The following graph shows the number of devices visited by a participant during May 7th 2016. You can see that no device is recorded from 3:00am to 2:00pm. This can be due to multiple reasons:
- There has been no Bluetooth devices in proximity.
- Participant has turned off the Bluetooth on her device to save battery.
- The phone or the app has turned off and was not operating at that time.
To distinguish between these scenarios, we can use another data source to cross check. Battery is usually a good choice in these cases, as it's always available and cannot be disabled by the participant. The following graph shows the number of data recorded per hour for both Battery and Bluetooth data sources.
You can see here at exactly the same period that no Bluetooth data was recorded, no battery data was recorded either. Considering the consistency of battery data, we can be sure the app was not operational at that time.
Other data sources
You can plot the number of records uploaded by each participant from each data source in Data Quantity Report section. It's important to keep in mind the number of records plotted here is aggregated for each time unit, and should be interpreted by the number expected from that data source. Some data sources such as accelerometer upload thousands of records per hour, while others such as survey responses upload either none or very few.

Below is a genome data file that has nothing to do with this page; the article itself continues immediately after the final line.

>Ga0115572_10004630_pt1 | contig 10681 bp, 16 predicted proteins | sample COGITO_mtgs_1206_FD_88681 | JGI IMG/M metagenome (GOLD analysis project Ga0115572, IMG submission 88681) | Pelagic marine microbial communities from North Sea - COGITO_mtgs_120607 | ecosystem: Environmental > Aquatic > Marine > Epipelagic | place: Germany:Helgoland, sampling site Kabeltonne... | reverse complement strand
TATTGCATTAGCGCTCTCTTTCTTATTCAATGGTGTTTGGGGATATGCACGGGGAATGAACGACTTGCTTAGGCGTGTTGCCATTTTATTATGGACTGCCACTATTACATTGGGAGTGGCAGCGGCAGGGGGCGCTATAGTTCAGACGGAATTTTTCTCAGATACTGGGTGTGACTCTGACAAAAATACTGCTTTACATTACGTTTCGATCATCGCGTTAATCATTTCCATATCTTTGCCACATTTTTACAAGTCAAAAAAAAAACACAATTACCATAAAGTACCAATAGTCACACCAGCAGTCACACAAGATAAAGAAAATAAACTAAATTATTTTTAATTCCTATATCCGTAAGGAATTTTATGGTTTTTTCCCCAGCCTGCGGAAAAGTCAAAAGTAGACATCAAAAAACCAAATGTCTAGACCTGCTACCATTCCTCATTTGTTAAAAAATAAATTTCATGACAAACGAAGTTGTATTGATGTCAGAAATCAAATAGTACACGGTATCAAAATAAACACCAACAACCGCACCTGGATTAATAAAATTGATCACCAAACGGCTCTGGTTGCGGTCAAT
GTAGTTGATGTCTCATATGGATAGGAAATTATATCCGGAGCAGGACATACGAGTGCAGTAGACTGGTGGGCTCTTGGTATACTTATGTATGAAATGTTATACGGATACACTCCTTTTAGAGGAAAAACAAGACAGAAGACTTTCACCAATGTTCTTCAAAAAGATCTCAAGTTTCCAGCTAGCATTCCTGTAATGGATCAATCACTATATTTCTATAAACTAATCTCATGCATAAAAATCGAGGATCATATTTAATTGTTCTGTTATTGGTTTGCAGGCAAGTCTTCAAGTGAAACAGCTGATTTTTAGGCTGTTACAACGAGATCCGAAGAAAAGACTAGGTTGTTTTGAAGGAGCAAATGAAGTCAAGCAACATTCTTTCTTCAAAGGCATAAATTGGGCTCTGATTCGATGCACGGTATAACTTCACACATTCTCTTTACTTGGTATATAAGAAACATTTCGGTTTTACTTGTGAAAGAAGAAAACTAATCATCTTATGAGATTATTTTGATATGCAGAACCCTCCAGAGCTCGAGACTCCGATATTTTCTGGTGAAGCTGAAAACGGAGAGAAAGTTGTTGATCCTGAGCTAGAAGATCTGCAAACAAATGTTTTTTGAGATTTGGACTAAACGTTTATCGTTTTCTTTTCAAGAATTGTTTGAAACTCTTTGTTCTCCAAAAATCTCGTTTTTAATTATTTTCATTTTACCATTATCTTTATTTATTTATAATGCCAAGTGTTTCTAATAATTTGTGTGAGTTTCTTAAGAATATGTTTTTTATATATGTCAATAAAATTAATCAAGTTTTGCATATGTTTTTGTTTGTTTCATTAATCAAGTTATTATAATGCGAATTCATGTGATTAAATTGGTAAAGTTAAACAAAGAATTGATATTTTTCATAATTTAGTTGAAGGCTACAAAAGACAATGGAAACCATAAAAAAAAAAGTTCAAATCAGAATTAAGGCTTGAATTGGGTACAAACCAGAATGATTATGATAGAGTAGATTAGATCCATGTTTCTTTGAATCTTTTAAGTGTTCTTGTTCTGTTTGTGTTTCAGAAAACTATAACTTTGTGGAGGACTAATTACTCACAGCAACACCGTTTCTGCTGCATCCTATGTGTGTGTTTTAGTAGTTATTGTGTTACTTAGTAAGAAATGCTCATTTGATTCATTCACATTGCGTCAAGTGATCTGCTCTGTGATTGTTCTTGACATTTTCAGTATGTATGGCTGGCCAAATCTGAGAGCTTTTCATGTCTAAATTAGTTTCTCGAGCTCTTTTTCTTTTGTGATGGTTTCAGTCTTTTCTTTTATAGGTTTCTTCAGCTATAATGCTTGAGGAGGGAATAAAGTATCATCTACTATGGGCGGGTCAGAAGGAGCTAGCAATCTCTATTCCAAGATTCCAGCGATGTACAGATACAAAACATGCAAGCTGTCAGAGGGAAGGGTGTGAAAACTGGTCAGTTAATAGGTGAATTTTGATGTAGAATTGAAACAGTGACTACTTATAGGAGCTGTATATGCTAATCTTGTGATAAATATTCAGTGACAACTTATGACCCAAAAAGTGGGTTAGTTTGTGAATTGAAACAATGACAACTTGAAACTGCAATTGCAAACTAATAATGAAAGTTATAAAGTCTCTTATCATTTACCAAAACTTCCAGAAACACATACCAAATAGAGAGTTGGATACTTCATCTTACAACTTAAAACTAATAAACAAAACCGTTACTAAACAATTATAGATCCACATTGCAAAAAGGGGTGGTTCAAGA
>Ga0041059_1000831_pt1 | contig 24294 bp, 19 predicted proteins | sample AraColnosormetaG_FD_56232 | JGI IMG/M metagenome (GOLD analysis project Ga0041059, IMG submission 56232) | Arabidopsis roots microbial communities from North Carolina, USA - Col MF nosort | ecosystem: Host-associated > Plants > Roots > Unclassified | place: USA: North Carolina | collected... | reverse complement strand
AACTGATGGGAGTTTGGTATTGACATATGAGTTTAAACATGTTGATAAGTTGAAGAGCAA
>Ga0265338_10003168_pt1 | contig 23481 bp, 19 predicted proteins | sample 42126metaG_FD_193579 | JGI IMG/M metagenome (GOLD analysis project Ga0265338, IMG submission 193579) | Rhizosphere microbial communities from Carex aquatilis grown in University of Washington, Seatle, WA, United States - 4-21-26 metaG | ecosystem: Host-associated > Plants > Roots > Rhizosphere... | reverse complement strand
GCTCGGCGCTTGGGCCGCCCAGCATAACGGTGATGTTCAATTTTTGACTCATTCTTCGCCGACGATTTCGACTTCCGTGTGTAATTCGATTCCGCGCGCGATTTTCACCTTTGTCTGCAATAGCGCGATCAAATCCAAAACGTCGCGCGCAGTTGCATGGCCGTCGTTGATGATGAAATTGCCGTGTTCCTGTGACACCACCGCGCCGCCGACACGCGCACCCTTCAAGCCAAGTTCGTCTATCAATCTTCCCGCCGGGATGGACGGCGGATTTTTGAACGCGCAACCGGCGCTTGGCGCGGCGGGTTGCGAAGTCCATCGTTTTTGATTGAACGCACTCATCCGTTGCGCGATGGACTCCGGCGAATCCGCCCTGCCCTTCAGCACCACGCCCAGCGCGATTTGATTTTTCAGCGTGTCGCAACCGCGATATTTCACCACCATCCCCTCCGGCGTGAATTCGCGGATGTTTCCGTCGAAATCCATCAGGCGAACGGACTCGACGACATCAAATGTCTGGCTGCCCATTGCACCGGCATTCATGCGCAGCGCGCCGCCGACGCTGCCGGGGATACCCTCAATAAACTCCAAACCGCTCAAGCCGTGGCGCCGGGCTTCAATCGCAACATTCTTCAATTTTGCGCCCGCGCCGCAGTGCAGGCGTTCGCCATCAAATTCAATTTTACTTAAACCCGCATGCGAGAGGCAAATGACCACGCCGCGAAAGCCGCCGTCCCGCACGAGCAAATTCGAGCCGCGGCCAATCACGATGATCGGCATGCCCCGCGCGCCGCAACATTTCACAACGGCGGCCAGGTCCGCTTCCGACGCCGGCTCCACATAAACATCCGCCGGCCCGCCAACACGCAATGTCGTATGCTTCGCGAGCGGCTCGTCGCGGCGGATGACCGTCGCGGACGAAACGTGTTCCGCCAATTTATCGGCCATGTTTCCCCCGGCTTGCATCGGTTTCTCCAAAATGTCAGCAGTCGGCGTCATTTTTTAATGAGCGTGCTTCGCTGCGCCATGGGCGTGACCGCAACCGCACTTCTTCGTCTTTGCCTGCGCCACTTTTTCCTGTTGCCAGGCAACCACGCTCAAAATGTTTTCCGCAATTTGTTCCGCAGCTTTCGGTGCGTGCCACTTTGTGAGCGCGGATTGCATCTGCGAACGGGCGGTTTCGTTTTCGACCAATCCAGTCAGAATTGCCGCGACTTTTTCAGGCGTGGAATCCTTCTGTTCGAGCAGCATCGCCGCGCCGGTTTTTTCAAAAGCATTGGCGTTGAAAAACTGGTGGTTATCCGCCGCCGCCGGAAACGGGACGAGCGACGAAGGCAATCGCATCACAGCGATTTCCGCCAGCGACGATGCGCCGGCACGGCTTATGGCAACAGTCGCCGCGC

The following image shows the number of records uploaded from accelerometer and light sensor during the course of one day from one participant. You can see while both these data are from automatic sensors, they are uploaded in different quantities.
Common causes of non-compliance
Using the plots shown here we can find out how much data is uploaded by each participant at any period of time. Here we describe the main reasons causing a gap in each participant's data.
Turning off specific sensors to save battery
Some sensors can be turned off externally, such as Wi-Fi, Bluetooth, or GPS, which prevents data collection from that sensor. In this case, Ethica shows a relevant notification to the user, letting them know the study is partially interrupted and they need to turn on the sensor to resume the data collection. You can see different notifications participants might receive in Participants section.